9. The method of claim 6, wherein the cold-mass includes magnet coils, structure, and connections that keep the magnet coils together.
10. The method of claim 6, wherein the superconducting magnet system is cryogen-free and conduction-cooled.
11. A superconducting magnet configured to occasionally stay in idling mode, the superconducting magnet comprising:
a magnet coil configured to operate as a superconducting magnet in a desired cryogenic temperature;
a discharging system configured to at least partially discharge the magnet coil;
a cooling system configured to cool the magnet coil to the desired cryogenic temperature; and
a control mechanism to control discharging and to control idling mode temperatures of the magnet coil during the idling mode and controllably maintain magnet coil temperatures between the cryogenic temperature and ambient temperatures of the superconducting magnet.
12. The superconducting magnet of claim 11, wherein the cooler is a cryogen-free cooler.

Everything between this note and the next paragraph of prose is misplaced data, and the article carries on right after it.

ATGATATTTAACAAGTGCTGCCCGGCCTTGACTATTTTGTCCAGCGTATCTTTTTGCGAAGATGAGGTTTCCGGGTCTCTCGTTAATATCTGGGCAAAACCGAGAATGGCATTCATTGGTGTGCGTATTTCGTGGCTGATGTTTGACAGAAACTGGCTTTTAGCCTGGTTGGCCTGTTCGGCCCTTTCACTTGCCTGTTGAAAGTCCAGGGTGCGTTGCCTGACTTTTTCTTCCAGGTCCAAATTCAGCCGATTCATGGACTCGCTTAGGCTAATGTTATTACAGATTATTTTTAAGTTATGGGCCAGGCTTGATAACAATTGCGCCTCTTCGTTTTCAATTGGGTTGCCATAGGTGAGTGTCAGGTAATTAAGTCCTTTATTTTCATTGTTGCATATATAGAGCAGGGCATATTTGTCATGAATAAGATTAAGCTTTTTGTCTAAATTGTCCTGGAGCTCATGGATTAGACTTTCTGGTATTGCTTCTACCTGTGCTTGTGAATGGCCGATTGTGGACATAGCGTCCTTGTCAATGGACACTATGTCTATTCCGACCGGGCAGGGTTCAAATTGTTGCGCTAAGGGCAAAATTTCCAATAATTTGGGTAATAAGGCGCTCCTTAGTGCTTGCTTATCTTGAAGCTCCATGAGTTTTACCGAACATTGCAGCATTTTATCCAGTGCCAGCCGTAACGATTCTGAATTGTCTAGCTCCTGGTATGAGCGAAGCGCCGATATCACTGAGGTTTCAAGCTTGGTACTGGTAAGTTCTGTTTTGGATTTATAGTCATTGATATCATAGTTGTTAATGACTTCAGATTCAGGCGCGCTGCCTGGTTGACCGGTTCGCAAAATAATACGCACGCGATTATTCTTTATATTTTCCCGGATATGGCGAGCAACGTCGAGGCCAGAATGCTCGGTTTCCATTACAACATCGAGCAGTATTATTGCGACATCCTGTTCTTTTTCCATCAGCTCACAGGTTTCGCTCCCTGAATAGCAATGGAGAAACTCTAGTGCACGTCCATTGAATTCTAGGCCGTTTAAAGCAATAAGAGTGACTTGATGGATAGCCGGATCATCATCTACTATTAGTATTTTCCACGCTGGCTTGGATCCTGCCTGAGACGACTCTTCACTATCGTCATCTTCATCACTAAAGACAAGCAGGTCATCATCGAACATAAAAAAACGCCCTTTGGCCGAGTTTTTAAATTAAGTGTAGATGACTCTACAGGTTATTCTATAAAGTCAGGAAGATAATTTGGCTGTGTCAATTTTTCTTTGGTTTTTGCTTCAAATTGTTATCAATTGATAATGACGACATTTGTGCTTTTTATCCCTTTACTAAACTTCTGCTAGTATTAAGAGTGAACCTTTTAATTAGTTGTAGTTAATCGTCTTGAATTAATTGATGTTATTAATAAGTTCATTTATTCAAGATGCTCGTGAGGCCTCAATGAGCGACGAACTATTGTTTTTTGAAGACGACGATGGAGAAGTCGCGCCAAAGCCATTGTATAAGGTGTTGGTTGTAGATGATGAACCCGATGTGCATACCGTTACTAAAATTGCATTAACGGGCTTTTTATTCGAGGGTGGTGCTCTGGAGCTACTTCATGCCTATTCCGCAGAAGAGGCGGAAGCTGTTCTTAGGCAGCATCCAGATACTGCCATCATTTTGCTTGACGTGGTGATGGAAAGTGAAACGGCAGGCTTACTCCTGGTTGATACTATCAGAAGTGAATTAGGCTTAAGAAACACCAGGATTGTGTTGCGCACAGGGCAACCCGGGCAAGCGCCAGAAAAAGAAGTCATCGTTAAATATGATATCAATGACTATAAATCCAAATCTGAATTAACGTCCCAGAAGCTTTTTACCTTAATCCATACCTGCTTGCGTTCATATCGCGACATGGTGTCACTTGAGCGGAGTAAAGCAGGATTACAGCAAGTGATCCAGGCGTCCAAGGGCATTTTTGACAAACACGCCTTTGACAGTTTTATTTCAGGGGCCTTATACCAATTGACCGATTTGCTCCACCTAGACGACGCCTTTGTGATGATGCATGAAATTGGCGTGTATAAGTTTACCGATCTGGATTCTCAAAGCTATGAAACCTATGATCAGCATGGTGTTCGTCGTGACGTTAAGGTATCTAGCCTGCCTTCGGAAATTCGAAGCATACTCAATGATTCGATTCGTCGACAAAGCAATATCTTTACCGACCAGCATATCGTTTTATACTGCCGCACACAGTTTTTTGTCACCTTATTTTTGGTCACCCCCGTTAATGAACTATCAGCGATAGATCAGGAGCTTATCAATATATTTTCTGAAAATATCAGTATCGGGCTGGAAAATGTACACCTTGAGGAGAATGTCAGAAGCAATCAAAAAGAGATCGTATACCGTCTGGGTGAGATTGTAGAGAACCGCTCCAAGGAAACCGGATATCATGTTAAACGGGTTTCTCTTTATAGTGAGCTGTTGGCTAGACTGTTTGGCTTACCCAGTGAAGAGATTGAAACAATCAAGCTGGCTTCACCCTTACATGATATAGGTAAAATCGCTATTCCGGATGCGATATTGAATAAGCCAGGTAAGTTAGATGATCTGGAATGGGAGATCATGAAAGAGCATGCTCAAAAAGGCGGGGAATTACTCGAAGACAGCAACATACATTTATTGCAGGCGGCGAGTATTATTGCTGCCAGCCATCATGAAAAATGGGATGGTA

13. The superconducting magnet of claim 11, wherein the superconducting magnet is conduction-cooled.
14. The superconducting magnet of claim 11, wherein the superconducting magnet includes added thermal heat capacity other than liquid helium.
15. The superconducting magnet of claim 11, wherein the superconducting magnet operates in persistent mode.
16. The superconducting magnet of claim 11, wherein the superconducting magnet operates in driven mode.
17. The superconducting magnet of claim 11, wherein the superconducting magnet is used in an MRI scanner.
18. The superconducting magnet of claim 11, wherein the superconducting magnet is used in an NMR spectrometer.
19. The superconducting magnet of claim 11, wherein the cooling system may include single-stage coolers or multiple coolers.